What are the side effects for Endoscopic Thoracic Sympathectomy?
ETS (Endoscopic Thoracic Sympathectomy) related Side Effects:As with any surgical procedure there are certain risks. Dr. Reisfeld is one of the most experienced and recognized hyperhidrosis surgeons in the world and he takes the time to explain both the benefits and the risks associated with the procedures to all his patients. We encourage you to discuss all your concerns with Dr. Reisfeld and he will be happy to answer your questions. He has received every question imaginable so do not be afraid to ask! (See our frequently asked hyperhidrosis questions section)
Most common side effects for the ETS Procedure (Sweaty Palms):
Since compensatory sweating is the most common side effect more should be known about it and what is being done to improve upon it. Over the last several years, the clamping method procedure has created an improvement with regard to the reversal possibility. Recently, lowering the level of the clamps to the third and fourth ganglia has had some positive effects with lowering the amount of compensatory sweating. This portion of the site will be updated as more is known. Dr.Reisfeld is very involved in making sure these types of issues are relayed to the public in order to benefit everyone.
A much smaller group of 3% - 5% will experience more severe compensatory sweating. Severe compensatory sweating, will make those patients less satisfied. Severe compensatory sweating can be defined as very troublesome especially when it soaks through the clothing. It is a difficult situation especially in hot humid summer days. So far attempts to find a common thread among those patients who develop severe compensatory sweating has not yet yielded any concrete answers. However, most patients who develop mild to moderator compensatory sweating say that they are not troubled by this extra perspiration and it is preferable to sweaty palms. On the other hand those patients who develop severe compensatory sweating will complain about this excessive extra sweating especially in hot humid weather or certain anxious situations. It is important to note compensatory sweating would be a side effect for anyone receiving ETS whether they had hyperhidrosis or not prior to the surgery.
Less common side effects for the ETS Procedure (Sweaty Palms):
Temporary Recurrence after the surgery:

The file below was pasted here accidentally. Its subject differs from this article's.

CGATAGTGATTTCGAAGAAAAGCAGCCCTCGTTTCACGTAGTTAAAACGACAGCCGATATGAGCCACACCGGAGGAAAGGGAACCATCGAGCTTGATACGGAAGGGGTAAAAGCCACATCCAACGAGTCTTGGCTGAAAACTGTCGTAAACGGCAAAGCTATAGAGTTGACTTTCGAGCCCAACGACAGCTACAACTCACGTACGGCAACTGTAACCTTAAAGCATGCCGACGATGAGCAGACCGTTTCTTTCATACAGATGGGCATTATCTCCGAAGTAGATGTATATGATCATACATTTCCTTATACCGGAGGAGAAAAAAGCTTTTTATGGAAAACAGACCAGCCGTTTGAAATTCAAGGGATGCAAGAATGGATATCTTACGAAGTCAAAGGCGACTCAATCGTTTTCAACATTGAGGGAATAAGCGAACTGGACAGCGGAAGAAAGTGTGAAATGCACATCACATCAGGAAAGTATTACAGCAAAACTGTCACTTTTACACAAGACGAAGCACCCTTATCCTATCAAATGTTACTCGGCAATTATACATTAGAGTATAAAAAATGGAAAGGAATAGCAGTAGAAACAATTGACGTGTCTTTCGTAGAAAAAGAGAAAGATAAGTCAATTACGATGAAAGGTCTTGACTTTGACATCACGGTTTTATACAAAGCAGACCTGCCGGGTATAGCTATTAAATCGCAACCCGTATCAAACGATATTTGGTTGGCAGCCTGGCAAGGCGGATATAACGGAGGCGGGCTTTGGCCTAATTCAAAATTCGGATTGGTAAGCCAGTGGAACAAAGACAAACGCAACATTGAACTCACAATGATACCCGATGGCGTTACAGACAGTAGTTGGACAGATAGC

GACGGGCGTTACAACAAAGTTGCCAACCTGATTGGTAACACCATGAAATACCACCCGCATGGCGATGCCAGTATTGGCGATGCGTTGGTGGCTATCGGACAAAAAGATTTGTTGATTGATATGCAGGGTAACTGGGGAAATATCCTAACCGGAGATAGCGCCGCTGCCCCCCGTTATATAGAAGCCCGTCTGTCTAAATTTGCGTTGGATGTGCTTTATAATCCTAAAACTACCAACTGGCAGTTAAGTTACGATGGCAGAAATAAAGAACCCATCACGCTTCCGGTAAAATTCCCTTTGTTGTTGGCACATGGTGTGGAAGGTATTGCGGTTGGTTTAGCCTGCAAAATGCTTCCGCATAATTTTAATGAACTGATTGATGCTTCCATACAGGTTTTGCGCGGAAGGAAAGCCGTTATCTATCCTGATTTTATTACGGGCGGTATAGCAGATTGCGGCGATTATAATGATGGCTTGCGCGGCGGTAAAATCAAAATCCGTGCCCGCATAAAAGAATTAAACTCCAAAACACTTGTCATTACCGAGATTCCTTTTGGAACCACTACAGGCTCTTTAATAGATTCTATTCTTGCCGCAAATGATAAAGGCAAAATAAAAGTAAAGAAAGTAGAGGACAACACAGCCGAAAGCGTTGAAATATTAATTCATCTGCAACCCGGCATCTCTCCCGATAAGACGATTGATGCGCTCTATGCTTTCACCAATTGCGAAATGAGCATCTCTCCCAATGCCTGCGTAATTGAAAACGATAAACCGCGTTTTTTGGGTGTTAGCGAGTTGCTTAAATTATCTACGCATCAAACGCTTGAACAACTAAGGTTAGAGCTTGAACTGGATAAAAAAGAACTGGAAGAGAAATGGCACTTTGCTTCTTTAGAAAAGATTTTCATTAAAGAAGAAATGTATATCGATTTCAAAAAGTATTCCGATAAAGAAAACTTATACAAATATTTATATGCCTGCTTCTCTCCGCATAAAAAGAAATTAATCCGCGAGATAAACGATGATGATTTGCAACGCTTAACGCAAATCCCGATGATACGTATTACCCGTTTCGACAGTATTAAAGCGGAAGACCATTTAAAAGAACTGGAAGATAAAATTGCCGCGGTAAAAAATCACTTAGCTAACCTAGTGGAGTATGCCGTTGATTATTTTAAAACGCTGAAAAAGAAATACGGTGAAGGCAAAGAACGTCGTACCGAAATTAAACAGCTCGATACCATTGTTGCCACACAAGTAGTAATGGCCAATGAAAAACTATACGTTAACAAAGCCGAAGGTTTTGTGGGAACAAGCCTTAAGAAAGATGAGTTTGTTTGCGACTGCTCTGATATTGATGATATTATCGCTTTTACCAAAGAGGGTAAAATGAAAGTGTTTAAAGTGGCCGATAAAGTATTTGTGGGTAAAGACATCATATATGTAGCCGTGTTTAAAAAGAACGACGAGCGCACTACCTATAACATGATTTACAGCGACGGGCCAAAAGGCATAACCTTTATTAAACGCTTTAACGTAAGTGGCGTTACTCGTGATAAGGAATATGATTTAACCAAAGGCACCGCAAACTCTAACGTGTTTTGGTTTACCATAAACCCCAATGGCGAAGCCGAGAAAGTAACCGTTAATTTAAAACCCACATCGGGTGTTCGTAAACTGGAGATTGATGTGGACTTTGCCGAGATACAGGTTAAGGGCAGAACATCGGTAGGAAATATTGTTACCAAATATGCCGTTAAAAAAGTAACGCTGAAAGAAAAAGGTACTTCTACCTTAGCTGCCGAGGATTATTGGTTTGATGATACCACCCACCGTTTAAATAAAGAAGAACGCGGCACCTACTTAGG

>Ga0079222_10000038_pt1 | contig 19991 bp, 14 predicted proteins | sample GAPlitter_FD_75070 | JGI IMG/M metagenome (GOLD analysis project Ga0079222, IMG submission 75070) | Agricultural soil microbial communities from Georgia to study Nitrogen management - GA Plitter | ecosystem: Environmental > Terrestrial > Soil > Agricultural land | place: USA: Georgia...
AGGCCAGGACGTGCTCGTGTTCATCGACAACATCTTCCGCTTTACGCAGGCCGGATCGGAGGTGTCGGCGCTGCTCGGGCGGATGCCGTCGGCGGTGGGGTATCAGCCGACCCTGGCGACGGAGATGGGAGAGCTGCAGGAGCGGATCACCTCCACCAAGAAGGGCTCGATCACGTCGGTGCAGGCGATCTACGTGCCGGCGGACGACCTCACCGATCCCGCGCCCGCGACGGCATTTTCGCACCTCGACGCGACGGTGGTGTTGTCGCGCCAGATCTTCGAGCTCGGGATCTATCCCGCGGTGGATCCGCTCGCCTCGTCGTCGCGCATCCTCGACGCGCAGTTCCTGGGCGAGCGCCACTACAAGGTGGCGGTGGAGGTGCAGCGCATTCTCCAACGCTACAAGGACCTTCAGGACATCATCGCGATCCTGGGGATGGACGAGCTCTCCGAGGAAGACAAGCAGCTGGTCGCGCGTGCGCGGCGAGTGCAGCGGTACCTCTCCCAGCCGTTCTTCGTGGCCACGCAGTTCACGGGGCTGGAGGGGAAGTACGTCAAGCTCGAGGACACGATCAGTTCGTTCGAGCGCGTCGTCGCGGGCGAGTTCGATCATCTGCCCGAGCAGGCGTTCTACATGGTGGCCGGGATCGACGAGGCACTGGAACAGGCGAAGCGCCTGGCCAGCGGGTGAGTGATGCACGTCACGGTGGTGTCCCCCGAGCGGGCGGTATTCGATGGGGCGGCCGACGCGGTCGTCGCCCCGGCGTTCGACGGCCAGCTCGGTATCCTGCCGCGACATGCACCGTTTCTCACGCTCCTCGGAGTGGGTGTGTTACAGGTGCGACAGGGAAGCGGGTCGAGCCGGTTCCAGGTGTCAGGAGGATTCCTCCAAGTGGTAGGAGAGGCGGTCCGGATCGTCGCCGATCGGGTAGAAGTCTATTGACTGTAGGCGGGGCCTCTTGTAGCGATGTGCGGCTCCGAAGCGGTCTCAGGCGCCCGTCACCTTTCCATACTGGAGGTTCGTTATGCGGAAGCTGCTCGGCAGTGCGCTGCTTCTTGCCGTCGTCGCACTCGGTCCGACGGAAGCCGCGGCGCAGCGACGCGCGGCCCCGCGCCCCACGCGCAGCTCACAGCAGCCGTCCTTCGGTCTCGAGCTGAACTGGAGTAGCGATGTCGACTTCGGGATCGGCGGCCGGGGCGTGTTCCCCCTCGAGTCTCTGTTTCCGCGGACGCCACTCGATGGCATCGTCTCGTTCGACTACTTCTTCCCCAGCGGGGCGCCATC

This question of why recurrence is sometimes asked from previously operated patients or potential patients. Again I would like to reiterate that this is rare and not a result of one method vs. another. Unfortunately the exact physiological – anatomical explanation is not yet completely known. Hopefully with time more studies will shed light on the problem.
Surgeons doing the procedure for the wrong reasons:
Gustatory sweating is another side effect which occurs in about 5% of cases. This condition, in which patients notice that they tend to experience increased sweating while eating or smelling certain foods, develops in rare instances. Please discuss side effects thoroughly with your surgeon.
What are the risks and/or possible complications of the operation?
Noppen M, Dendale P, Hagers Y, Herregodts P, Vincken W, D'Haens J. Changes in cardiocirculatory autonomic function after thoracoscopic upper dorsal sympathicolysis for essential hyperhidrosis. J Auton Nerv Syst 1996;60:115-20.
Generally, T2 sympathectomy has a beta-blocker-like activity that is thought to affect the heart in a positive manner. Thus, some patients may experience a modest decrease in heart rate at rest and during maximal exercise. We observed a small decrease in resting heart rate in approximately 3% of patients after the ETS procedure. Importantly, there are no reports of any long-term adverse effects of ETS on cardiovascular function. For high-end athletes, there will be an inability to raise the heart rate above 138 beats per minute. However, since the conversion from the T2 to the clamping of the T3-T4 levels, the number of patients complaining about heart rate reduction has decreased, and this is one of the reasons Dr. Reisfeld has decided to move the clamping level to T3-T4 when performing the surgery for Hyperhidrosis. In fact, there are patients whose heart rates went up to 150 – 160 per minute. Serious athletes to whom this lifestyle is important should weigh very heavily the pros and cons of the surgery with regards to their vocation. As more is learned about this, we will share the information on this site.
Do you have any questions that were not answered here? Would you like to speak with Dr. Reisfeld to answer those questions? To learn more about what we can do for you, contact The Center for Hyperhidrosis by contacting our office.
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